Breaking in your new sled

As winter rolls in, here are some tips for breaking in the new 2013 Polaris Pro-RMK and other new sleds

by Trish Drinkle

Belt drive system on a sled engine.
The new QuickDrive belt system on the 2013 Polaris Pro-RMKs has specific needs to maintain its integrity. To ensure proper break-in, vary your RPMs—rather than holding it wide open—for the first 160 kilometres of use. Trish Drinkle photo

Ride it like you stole it, pin it to win it, ride it like a rental—these are common phrases used to described common break-in practices. So what is the proper way to break in your sled? Do your new sled and yourself a favour: if you spend $13,000 to $14,000 on a sled, take the time to break it in properly.

The new 2013 Polaris Pro-RMK brings to light the importance of following the recommended break-in procedure. The new belt drive has specific needs to maintain its integrity. Belt-drive technology isn’t new—it’s been around for years—and it is supplied by companies such as CMX that have incorporated the belt drive as a standard feature of all CMX sleds since 1999. Belt drives used to be a modification that people would pay extra for. Normally, when individuals modify their sleds, extra care and attention is taken when breaking in the new mod to preserve the purchaser’s investment. With the belt-drive technology coming stock in the new Polaris sleds, it appears many individuals are still trying to do the old redneck, rock-it-like-you-stole-it break-in procedure.  

Easy as she goes

Do not pin it to win it on this one, my friends. We went right to the source on this one and called the people at Polaris Industries for their insights on the new QuickDrive belt system. 

The belt drive is geared square and the belt is grooved square, so it is imperative that sufficient break-in time be allotted for this system. Taking the time to break in the belt-drive gears and your belt only makes sense. 

After you have broken in the gear grooves for the belt drive, the next belt installed will not need as much break-in time because the gears will already have smoothed into optimum condition. To ensure proper break-in, vary your RPMs—rather than holding it wide open—for the first 160 kilometres of use.  From the factory, the belts contain a mould-release compound on the surface. This needs to be gradually worn off. If the belt gets too hot, it could mess with the integrity of the belt system. You’ll notice a fibrous residue shed from the belt. Simply wipe it with a dry shop towel to remove the residue. This is completely normal.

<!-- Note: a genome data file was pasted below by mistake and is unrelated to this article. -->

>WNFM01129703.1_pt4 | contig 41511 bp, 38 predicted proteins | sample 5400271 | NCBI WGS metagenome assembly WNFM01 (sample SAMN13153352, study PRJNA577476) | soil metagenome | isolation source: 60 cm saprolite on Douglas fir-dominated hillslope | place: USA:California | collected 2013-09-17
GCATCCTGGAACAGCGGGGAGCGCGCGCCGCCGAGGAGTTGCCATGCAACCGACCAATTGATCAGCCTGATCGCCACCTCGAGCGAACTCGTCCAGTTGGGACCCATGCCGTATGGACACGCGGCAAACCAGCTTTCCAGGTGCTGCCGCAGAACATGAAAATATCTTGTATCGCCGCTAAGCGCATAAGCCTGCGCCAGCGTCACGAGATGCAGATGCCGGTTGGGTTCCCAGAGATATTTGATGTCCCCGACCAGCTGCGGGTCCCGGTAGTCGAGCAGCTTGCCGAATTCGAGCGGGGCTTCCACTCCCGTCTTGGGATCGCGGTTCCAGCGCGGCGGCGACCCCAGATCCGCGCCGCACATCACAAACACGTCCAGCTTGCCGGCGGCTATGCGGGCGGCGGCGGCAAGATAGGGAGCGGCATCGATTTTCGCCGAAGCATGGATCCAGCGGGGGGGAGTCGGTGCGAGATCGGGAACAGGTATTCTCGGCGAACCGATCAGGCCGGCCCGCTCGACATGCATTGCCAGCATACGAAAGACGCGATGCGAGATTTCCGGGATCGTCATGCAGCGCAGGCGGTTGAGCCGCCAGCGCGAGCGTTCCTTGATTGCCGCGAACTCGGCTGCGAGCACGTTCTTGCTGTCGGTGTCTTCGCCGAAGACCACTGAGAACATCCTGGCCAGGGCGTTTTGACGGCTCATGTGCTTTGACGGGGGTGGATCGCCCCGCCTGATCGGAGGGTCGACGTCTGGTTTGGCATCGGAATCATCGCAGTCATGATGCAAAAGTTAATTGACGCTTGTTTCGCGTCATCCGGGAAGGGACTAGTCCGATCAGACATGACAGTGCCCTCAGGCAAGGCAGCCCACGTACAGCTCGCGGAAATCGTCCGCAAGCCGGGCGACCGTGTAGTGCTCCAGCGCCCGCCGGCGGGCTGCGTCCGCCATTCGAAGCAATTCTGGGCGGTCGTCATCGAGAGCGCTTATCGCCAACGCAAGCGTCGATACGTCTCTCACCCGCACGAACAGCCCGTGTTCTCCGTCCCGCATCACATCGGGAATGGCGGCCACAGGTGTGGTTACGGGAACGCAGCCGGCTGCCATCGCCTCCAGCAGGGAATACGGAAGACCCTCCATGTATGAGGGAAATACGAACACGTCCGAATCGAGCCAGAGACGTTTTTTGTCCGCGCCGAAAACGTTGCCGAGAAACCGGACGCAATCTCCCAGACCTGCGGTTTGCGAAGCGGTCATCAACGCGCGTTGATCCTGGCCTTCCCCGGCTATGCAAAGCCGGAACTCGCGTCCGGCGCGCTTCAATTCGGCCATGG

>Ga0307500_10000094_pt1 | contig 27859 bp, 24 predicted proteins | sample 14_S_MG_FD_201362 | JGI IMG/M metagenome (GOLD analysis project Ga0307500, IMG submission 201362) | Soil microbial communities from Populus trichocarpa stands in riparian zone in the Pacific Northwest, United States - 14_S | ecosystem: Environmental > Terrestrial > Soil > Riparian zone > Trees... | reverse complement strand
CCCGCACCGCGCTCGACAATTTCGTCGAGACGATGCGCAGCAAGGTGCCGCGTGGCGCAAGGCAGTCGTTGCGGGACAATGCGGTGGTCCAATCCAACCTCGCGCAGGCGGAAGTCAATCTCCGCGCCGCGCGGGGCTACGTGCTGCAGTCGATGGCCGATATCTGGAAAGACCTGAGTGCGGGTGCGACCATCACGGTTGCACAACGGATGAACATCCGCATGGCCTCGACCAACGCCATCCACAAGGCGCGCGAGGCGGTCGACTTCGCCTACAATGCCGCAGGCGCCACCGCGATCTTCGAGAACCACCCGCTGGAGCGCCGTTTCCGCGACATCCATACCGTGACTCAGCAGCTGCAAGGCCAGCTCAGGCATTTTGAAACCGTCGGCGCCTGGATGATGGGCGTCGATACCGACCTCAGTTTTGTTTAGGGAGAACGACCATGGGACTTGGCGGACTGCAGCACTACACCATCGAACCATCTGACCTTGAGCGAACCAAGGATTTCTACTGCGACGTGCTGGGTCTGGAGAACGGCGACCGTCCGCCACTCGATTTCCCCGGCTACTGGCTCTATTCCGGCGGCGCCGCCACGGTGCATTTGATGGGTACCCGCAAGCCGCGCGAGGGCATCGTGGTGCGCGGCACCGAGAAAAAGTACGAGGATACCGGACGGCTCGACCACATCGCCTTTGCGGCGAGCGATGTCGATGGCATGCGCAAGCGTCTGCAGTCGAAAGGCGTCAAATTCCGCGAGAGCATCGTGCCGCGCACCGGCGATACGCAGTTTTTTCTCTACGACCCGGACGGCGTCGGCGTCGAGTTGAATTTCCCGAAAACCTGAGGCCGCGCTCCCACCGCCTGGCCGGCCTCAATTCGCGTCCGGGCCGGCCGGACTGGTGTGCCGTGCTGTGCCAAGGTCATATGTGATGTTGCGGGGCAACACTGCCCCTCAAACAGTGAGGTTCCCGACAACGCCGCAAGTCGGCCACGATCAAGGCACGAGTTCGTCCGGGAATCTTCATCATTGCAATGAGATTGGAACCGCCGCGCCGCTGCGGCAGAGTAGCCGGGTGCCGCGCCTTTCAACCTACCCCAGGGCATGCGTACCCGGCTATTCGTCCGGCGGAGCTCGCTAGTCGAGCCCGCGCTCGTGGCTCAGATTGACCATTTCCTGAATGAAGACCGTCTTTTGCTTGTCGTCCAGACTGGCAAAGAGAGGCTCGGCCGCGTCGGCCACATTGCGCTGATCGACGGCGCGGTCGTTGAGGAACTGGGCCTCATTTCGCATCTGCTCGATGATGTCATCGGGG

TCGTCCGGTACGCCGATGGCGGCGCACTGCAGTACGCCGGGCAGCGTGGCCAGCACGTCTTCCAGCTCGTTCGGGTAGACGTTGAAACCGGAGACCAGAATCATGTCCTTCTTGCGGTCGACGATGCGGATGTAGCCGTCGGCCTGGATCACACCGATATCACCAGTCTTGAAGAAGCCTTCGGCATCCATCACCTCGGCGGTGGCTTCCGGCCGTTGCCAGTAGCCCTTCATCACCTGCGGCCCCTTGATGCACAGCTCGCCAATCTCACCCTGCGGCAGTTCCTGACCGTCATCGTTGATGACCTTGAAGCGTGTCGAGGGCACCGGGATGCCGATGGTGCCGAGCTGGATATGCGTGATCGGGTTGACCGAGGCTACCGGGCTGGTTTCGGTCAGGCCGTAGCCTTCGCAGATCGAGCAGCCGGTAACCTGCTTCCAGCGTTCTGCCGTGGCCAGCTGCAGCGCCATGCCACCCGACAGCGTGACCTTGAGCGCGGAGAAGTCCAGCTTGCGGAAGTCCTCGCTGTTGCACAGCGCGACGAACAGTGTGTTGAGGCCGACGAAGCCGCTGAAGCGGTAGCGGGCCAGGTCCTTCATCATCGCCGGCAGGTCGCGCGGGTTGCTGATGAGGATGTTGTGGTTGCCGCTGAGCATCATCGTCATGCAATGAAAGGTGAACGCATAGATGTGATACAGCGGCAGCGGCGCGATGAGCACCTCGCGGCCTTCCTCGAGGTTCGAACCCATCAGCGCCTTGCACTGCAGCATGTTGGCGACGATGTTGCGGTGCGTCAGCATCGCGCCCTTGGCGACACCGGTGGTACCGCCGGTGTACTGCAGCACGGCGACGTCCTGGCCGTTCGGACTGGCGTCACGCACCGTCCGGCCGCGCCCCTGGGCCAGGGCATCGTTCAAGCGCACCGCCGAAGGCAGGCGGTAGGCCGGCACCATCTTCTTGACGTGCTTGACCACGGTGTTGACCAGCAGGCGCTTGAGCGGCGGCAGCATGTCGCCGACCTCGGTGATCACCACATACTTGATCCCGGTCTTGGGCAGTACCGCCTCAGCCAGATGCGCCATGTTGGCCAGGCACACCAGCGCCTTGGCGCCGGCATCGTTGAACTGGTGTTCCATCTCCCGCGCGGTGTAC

As far as engine break-in goes, many people out there do “ride it like they stole it.”  It is recommended that you read your owner’s manual. Excessive heat buildup during the first three hours of operation will damage close-fitted engine parts. Do not operate at full throttle or at high speeds for extended periods for the first few hours of use. Don’t lug or over-rev—just tap ’er cool, and you’ll have an engine that will thank you 10 times over as you shred fresh pow.

Listen to your machine and pay attention to your fluid levels for the first few hours of use. You want to make sure everything is running at optimum potential. 

For drive belts, we like to use a Scotch-Brite pad with a little bit of Sunlight soap to remove the coating on the belt that is present from the factory. To properly break in your drive belt, it takes about 48 kilometres. Tap it cool and you’ll extend your belt life considerably.     

No matter what you may read on the Internet, following proper break-in techniques could increase the lifespan of your sled. The season will be long and the pow will be deep. Proper break-in procedures equal more ride time.

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